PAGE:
This is new.
A UK engineering firm named ACPI have invented a novel new approach to heat transfer, called Foil and Slot Thermal Transfer (FASTT).
"The core of ACPI's technology comprises solid foils passing slowly through a slotted thermally conductive base. Heat is absorbed as the foils pass into a conductive zone and rejected in a convective transfer zone."
"The size, number and arrangement of the foils can vary according to the application... ...the foils can be polymeric, metallic, ceramic or composite. The slotted thermally conductive baseplate(s) can also be varied in number, material composition and number of fins/slots... Multiple stacked foils increase the surface area over which heat transfer and dissipation to air can be achieved. The gap between the foils and the slots determines the thermal resistance from the foil and the slot."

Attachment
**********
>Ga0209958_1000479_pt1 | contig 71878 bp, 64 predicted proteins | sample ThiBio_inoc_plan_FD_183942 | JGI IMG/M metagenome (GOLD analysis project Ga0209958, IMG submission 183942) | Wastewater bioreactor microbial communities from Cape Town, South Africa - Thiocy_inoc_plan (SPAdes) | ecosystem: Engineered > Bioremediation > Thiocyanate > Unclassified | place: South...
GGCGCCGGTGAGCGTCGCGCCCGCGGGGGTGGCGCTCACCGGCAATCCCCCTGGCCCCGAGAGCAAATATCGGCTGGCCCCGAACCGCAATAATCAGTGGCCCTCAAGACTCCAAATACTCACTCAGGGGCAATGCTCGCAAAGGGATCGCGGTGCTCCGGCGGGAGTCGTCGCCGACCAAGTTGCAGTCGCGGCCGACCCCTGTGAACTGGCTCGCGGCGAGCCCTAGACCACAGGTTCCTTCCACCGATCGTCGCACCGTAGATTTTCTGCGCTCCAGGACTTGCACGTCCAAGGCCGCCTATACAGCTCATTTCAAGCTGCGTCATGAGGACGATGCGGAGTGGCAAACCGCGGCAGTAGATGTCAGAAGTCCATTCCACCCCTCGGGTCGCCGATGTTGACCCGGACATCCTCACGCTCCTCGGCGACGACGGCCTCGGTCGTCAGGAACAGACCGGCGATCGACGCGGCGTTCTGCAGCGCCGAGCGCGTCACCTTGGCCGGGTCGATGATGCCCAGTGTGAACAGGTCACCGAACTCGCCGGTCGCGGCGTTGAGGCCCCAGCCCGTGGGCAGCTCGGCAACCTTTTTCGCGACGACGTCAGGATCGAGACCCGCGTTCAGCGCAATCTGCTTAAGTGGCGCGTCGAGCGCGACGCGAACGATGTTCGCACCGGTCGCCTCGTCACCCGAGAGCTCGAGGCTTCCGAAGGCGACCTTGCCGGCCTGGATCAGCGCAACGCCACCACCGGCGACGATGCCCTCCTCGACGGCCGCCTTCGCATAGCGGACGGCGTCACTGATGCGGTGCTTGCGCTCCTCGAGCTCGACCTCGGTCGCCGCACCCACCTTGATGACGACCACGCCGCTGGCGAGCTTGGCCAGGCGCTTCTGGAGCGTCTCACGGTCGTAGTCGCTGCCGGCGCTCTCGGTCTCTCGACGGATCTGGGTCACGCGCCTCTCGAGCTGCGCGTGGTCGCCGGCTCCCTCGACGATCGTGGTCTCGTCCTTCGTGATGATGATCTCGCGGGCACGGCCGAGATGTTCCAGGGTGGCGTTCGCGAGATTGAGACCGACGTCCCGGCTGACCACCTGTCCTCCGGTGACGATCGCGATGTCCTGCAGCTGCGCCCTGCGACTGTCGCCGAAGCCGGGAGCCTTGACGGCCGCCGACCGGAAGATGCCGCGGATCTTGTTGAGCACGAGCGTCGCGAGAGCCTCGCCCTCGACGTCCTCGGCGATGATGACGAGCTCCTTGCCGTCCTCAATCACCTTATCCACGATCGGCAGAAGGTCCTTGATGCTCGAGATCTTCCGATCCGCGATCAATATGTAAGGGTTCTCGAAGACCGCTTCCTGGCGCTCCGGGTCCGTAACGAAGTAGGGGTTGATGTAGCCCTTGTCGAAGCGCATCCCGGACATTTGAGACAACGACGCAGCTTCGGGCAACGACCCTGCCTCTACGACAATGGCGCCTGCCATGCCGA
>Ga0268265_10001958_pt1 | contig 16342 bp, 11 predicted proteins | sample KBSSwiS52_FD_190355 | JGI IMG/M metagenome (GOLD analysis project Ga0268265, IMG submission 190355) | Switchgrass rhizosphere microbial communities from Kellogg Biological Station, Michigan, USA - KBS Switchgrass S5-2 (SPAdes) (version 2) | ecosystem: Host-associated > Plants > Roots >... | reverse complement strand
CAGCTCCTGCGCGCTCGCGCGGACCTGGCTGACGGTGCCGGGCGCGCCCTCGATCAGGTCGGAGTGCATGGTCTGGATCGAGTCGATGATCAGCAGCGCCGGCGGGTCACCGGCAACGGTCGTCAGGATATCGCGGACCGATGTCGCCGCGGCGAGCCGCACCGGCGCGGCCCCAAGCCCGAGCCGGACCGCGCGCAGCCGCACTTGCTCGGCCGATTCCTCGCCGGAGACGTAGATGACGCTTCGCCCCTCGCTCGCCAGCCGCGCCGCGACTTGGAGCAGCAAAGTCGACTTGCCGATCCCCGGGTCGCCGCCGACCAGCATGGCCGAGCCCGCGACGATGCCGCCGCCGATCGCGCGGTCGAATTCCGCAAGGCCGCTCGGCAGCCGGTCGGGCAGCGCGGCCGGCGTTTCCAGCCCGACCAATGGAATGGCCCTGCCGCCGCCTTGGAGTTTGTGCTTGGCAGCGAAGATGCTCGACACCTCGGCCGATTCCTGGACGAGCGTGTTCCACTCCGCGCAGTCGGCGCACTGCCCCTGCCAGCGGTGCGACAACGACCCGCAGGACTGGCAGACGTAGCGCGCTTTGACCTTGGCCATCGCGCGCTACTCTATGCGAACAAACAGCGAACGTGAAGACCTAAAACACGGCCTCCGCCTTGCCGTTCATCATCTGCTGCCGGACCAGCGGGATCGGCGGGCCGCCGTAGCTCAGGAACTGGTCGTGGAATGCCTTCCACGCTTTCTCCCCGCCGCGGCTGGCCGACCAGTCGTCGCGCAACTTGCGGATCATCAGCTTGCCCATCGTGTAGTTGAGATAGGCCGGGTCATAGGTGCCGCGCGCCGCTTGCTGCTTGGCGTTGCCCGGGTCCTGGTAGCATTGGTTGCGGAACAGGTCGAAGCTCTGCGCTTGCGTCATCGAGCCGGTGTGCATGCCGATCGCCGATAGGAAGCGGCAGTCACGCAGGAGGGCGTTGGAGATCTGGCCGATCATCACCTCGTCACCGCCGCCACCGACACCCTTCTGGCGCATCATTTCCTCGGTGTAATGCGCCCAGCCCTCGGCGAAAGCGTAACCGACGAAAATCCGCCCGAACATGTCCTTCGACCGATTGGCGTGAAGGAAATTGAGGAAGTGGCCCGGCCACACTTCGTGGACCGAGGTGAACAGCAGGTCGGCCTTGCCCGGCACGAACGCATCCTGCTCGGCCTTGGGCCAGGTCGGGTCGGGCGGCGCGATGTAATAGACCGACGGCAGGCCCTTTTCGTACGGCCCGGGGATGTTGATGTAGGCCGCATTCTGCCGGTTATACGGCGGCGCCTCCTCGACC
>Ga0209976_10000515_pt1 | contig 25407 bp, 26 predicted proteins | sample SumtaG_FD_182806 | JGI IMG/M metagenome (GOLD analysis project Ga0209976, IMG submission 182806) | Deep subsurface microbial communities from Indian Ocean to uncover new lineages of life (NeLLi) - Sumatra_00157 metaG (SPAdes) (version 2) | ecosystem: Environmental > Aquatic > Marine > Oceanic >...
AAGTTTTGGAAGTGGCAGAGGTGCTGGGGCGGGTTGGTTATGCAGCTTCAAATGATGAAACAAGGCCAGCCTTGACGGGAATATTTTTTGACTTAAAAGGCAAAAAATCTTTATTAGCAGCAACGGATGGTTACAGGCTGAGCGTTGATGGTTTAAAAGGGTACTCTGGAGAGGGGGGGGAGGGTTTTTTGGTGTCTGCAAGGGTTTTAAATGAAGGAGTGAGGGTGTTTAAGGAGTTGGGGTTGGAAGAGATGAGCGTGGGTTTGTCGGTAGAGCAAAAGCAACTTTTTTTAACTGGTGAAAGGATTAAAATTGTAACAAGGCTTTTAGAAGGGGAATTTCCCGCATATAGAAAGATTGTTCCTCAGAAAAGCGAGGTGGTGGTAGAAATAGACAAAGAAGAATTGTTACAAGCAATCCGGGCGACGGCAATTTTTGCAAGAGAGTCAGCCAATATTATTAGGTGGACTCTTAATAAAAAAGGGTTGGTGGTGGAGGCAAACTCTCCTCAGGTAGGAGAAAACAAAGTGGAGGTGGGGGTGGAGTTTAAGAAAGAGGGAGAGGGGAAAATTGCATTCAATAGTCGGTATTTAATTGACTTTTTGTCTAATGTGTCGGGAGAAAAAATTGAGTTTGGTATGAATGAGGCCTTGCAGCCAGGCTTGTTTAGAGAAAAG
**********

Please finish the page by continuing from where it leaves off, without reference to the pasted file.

The root of the technology - heat transfer between very two very closely spaced, but not touching, plates - kind of reminds us of the underlying principle to the Sandia cooler; Though of course, the Sandia cooler is functionally quite different.
ACPI have a couple images of prototypes on their small website, one resembling a typical round fan heatsink and a second very novel linear heatsink. According to the company the first prototype achieved a performance of 815W. The linear form prototype, comprised of a reciprocating pack of polymeric strips, achieved 135W.
Conceptually, it sounds like ACPI's technology is roughly akin to moving a heat spreader constantly over the entire surface of the cooling fins, which are then convectively cooled to the ambient air (or gas) environment. Put another way, the heat transfer mechanism sort of reminds us of slowly moving a bright light back and forth over a strip of glow in the dark tape to get it to light up... if light was the heat energy. :-)
(All images copyright www.acpilimited.co.uk)